Monday, January 19, 2009

Programa Amor

Homework at a New Home
Approximately 50 kids visited the property for a few days. Here they are completing homework at one of the tables in the living room.

A little over two years ago, Daniel Ortega was elected president and brought with him the FSLN party. Some things have changed, some have not.

Medical care is now free to all, including most medicines. This is a huge gain for the very poor and the very sick who couldn't afford the attention they needed before. Small wounds no longer necesarily become amputations. Less women will die of cervical cancer because of late diagnosis.

On the other hand, I have a friend who broke his leg badly almost a year ago. The surgeries were free, but the doctors didn't install the screws very well. He is 24 years old an will walk with a cane for the rest of his life.

School is and always has been technically free to all. But with the new Sandinista government, school supplies, uniforms and other costs that had previously kept the poorest children from attending are free.

However, schools still lack quality teachers. Teachers who not only show up every day, but also understand their subject matter enough to teach it. Nicaragua has won a great battle against basic illiteracy, but do the people have enough knowledge to leverage themselves out of poverty?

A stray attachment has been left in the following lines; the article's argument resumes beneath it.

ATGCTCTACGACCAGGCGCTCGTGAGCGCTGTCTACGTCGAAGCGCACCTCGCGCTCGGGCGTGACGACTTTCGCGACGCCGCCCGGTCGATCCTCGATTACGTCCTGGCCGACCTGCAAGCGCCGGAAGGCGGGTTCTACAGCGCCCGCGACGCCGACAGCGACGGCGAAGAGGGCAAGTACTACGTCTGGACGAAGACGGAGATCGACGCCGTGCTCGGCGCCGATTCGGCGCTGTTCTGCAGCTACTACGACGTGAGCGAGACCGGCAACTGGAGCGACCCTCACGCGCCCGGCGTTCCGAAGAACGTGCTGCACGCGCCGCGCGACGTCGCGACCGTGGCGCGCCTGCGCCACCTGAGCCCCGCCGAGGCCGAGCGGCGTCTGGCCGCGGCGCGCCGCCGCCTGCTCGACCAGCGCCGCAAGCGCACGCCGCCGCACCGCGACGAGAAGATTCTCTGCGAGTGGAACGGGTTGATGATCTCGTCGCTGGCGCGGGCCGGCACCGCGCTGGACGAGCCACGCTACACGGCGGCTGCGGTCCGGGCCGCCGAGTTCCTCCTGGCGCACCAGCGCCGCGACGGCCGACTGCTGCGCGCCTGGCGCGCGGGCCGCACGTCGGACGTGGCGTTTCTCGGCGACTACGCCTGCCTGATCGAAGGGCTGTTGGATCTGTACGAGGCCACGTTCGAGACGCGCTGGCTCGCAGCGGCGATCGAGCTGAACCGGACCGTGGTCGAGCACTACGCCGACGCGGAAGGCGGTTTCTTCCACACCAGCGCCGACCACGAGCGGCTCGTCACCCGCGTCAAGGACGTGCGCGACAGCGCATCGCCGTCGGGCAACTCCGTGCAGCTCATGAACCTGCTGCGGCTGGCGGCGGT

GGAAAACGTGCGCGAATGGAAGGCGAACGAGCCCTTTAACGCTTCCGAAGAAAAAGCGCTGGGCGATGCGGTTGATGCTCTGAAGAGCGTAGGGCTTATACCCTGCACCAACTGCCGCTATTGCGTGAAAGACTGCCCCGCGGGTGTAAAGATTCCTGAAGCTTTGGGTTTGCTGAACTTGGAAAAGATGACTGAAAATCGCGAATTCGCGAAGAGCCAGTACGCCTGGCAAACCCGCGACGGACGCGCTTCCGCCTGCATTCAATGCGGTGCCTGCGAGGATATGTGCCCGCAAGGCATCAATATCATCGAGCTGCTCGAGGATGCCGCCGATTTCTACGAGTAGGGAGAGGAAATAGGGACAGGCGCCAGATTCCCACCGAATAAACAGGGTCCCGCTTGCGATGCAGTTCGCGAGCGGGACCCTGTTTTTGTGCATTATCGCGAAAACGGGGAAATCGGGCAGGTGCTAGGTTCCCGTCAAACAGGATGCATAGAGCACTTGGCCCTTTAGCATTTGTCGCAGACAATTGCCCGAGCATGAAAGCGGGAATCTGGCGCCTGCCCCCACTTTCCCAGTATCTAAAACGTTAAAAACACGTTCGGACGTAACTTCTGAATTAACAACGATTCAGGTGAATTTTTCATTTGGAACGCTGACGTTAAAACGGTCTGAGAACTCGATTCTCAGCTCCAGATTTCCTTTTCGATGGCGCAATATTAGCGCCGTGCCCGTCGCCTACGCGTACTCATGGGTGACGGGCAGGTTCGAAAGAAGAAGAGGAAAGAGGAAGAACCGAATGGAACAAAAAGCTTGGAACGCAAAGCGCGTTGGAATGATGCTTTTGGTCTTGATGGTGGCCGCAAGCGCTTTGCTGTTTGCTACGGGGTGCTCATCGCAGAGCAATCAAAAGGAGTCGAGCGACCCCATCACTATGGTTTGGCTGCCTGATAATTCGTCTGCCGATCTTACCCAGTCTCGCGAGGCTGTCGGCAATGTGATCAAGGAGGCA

The government started a program last October called "Programa Amor", the Love Program. One of it's aim is to get more children living in families, off the streets and out of orphanages.

It's a wonderful idea that children who are not able to be raised by their own parents due to death, addictions, abuse, mental illness and extreme poverty can be raised by others who can give them the love, attention, education and support they would otherwise be lacking.

The New Home
Girls hanging out on the porch of their home.

However, in returning 17 children from Casa Asis in December to their original families that had been previously deemed incapable, and the lacking evidence that other substitute families (more or less foster families) who are paid to take in the children are really providing for the children better than NPH, I question if in the reality of Nicaragua, this program of love is really more loving.

In the meantime, rumors have been running rampant since October when this portion of the program was initiated that NPH Nicaragua would be shut down. While the national director has been assured by the Family Services department (Mi Familia) that this is not the case, the rumor still persists in the community the house is based in.

And due to the particular interest the program has in children 15 and under, when the new school year starts in February, the new property will have approximately 50 kids 16 and over living in the first four homes.

Card Shark
The kids keeping occupied in one of the new homes.

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